Besides delegation, the molecular biology laboratory features many other instances of division of labor which neither involve a gradient in expertise nor authority. Often, labor is split up between group members in a benevolent tit for tat—group members help each other. Help is vital for the functioning of the laboratory, because experimental procedures are complex and stretch over long hours.

To help a colleague means to offer resources not currently at his or her disposal: physical strength (to help carry the nitrogen tank), a material object (a share of a chemical dilution prepared for “private use“), expertise (the know-how to run an experimental machine) or time (to look out after an experiment over the weekend). In a well-rehearsed team, help can be a quick fix in situations which have not been foreseen. When instruments are malfunctioning, when experiments go awry and time spent is mounting up, the willingness to help one another out is crucial. Help is vital in situations where those who are in need of support are in no position to delegate the task they are struggling with to someone else. In contrast to hierarchical delegation, help is asked for, not ordered. Help is based on solidarity, not on a hierarchy of expertise and authority.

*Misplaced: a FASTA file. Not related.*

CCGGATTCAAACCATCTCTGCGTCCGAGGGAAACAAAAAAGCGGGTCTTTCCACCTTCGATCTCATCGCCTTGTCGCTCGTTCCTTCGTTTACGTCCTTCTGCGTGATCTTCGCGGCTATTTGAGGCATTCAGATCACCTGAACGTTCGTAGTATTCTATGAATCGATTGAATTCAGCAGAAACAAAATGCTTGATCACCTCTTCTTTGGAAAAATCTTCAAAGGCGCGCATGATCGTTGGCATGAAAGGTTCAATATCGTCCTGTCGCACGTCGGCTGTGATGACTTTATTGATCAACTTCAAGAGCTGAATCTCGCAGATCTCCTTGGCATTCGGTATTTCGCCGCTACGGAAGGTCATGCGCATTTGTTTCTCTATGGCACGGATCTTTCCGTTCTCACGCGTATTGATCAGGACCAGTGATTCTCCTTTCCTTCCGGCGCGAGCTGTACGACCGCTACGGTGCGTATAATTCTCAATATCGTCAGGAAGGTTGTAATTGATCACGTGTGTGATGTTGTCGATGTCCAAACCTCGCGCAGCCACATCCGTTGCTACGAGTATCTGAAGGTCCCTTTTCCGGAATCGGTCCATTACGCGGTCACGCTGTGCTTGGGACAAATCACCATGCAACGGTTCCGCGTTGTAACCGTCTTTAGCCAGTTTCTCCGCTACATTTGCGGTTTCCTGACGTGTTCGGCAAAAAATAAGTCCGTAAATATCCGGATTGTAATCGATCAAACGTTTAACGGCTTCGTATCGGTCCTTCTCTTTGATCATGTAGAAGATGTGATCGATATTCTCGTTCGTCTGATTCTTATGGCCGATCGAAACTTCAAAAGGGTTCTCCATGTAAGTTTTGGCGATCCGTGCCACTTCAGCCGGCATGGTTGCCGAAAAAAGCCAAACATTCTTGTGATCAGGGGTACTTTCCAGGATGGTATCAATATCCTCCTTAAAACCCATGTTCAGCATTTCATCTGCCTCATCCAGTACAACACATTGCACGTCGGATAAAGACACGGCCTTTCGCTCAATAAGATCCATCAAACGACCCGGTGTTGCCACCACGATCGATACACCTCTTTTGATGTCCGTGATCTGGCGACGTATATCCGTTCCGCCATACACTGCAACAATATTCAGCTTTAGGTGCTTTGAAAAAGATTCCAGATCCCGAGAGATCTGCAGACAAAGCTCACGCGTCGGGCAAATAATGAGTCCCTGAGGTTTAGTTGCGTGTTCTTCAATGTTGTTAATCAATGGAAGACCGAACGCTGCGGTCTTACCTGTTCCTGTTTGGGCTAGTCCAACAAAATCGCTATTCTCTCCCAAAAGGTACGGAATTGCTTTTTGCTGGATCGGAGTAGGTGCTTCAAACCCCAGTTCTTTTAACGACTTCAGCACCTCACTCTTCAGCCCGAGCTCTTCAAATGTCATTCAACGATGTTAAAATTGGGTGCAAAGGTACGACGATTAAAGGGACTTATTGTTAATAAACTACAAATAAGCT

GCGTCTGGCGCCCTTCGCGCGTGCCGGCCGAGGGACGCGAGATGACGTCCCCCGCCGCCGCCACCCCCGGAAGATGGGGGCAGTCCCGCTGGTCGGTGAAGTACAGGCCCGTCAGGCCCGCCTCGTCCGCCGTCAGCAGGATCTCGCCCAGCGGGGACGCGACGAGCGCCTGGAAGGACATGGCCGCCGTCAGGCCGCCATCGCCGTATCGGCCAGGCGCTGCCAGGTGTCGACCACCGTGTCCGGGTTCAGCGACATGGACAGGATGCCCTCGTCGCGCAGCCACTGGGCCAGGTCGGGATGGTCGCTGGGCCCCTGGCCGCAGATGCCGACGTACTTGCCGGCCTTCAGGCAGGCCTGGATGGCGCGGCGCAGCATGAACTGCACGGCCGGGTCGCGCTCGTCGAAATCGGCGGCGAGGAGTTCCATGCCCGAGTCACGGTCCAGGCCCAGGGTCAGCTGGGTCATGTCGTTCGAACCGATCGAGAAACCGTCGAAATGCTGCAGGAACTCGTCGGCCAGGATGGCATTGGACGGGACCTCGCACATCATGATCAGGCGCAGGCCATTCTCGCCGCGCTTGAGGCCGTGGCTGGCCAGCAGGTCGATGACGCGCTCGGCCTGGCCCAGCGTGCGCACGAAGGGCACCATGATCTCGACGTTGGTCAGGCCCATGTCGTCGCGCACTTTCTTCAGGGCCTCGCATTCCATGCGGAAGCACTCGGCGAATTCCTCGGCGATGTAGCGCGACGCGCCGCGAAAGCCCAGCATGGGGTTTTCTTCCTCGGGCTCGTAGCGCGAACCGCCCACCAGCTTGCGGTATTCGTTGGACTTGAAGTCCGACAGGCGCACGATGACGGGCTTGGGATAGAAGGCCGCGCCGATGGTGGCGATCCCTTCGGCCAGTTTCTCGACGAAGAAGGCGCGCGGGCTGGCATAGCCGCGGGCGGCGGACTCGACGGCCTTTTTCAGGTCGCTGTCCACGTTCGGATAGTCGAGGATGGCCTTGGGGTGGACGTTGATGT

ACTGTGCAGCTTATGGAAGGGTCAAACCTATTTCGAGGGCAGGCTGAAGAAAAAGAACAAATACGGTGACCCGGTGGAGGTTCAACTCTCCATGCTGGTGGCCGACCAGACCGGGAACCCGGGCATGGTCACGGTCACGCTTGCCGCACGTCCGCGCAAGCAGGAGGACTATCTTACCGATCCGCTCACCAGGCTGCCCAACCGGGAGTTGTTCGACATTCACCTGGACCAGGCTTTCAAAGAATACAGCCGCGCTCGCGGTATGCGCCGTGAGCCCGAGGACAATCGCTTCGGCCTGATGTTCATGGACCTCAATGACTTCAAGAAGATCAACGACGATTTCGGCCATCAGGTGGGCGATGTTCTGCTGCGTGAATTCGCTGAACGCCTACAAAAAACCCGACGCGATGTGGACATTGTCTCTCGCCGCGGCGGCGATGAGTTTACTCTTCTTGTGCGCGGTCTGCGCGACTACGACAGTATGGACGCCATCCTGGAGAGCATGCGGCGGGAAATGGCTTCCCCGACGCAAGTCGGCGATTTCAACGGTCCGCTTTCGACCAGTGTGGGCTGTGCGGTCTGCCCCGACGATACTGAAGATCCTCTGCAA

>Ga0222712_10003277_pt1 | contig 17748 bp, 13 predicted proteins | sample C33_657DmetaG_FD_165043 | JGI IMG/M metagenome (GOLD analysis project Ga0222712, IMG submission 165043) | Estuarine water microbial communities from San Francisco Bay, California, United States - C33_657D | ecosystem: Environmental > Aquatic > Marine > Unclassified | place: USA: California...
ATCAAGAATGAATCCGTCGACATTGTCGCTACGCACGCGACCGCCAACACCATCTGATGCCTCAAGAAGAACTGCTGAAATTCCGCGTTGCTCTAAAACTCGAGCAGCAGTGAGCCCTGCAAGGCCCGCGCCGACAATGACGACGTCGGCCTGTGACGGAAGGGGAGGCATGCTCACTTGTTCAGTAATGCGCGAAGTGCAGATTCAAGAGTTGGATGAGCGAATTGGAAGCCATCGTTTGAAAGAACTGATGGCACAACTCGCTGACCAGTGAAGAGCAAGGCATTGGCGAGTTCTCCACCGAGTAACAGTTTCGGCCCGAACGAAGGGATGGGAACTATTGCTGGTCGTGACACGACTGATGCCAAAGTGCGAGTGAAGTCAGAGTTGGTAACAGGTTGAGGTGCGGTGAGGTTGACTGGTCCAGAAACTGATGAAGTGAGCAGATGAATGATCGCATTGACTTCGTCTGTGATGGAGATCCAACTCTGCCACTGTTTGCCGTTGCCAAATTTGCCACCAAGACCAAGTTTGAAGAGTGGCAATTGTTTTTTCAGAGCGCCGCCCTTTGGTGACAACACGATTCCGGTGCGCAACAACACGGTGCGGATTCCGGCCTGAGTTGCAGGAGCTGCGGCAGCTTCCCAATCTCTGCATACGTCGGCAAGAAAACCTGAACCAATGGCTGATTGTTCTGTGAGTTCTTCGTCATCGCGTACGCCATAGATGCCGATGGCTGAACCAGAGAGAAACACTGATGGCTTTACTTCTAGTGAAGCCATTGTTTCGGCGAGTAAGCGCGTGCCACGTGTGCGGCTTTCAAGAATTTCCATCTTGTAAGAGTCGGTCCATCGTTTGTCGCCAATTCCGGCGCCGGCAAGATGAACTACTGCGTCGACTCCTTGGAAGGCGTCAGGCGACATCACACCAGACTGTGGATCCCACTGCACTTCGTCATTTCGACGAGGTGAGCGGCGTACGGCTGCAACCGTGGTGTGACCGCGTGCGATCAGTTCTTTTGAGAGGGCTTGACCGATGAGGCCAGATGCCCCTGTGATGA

Learning is another key element in the lab’s collaborative scientific practice, and lab members often help one another to learn. In a field where important knowledge consists in the embodied ability to manipulate organic samples literally hands-on, teaching involves demonstrating experimental procedures and overseeing and correcting their execution in situ. As experimental practice in molecular biology is collaborative, it is not just those who are taught, but also those who teach that profit from the collective effort to learn. After all, it is better to rely on skilled collaborators, and it is easy to trust a colleague’s skills if one has witnessed how these skills have been acquired.